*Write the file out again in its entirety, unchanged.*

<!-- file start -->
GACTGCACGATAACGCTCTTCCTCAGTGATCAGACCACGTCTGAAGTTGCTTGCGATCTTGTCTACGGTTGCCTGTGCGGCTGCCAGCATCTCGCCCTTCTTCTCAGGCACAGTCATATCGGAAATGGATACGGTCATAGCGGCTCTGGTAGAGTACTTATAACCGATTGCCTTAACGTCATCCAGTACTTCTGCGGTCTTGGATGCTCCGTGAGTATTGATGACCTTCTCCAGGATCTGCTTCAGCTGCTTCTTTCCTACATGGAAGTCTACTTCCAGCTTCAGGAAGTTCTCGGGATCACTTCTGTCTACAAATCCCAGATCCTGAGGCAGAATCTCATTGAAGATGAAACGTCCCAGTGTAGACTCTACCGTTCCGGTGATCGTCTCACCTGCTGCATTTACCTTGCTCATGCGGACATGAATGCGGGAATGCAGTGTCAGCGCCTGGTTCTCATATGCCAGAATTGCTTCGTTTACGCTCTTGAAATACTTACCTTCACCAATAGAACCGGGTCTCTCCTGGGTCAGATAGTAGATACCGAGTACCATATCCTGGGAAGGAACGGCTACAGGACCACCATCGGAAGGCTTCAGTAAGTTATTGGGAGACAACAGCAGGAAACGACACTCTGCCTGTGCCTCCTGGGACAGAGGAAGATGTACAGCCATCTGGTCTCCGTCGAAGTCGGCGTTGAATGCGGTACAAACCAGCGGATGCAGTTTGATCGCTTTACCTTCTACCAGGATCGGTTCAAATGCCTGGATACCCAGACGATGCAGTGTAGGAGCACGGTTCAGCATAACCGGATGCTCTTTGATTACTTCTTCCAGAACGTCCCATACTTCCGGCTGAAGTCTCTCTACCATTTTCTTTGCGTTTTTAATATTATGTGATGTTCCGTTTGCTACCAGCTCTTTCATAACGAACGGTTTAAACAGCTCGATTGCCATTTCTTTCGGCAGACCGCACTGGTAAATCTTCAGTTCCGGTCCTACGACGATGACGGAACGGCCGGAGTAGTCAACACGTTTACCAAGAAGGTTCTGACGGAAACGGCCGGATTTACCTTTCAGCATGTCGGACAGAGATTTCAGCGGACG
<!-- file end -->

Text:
GACTGCACGATAACGCTCTTCCTCAGTGATCAGACCACGTCTGAAGTTGCTTGCGATCTTGTCTACGGTTGCCTGTGCGGCTGCCAGCATCTCGCCCTTCTTCTCAGGCACAGTCATATCGGAAATGGATACGGTCATAGCGGCTCTGGTAGAGTACTTATAACCGATTGCCTTAACGTCATCCAGTACTTCTGCGGTCTTGGATGCTCCGTGAGTATTGATGACCTTCTCCAGGATCTGCTTCAGCTGCTTCTTTCCTACATGGAAGTCTACTTCCAGCTTCAGGAAGTTCTCGGGATCACTTCTGTCTACAAATCCCAGATCCTGAGGCAGAATCTCATTGAAGATGAAACGTCCCAGTGTAGACTCTACCGTTCCGGTGATCGTCTCACCTGCTGCATTTACCTTGCTCATGCGGACATGAATGCGGGAATGCAGTGTCAGCGCCTGGTTCTCATATGCCAGAATTGCTTCGTTTACGCTCTTGAAATACTTACCTTCACCAATAGAACCGGGTCTCTCCTGGGTCAGATAGTAGATACCGAGTACCATATCCTGGGAAGGAACGGCTACAGGACCACCATCGGAAGGCTTCAGTAAGTTATTGGGAGACAACAGCAGGAAACGACACTCTGCCTGTGCCTCCTGGGACAGAGGAAGATGTACAGCCATCTGGTCTCCGTCGAAGTCGGCGTTGAATGCGGTACAAACCAGCGGATGCAGTTTGATCGCTTTACCTTCTACCAGGATCGGTTCAAATGCCTGGATACCCAGACGATGCAGTGTAGGAGCACGGTTCAGCATAACCGGATGCTCTTTGATTACTTCTTCCAGAACGTCCCATACTTCCGGCTGAAGTCTCTCTACCATTTTCTTTGCGTTTTTAATATTATGTGATGTTCCGTTTGCTACCAGCTCTTTCATAACGAACGGTTTAAACAGCTCGATTGCCATTTCTTTCGGCAGACCGCACTGGTAAATCTTCAGTTCCGGTCCTACGACGATGACGGAACGGCCGGAGTAGTCAACACGTTTACCAAGAAGGTTCTGACGGAAACGGCCGGATTTACCTTTCAGCATGTCGGACAGAGATTTCAGCGGACG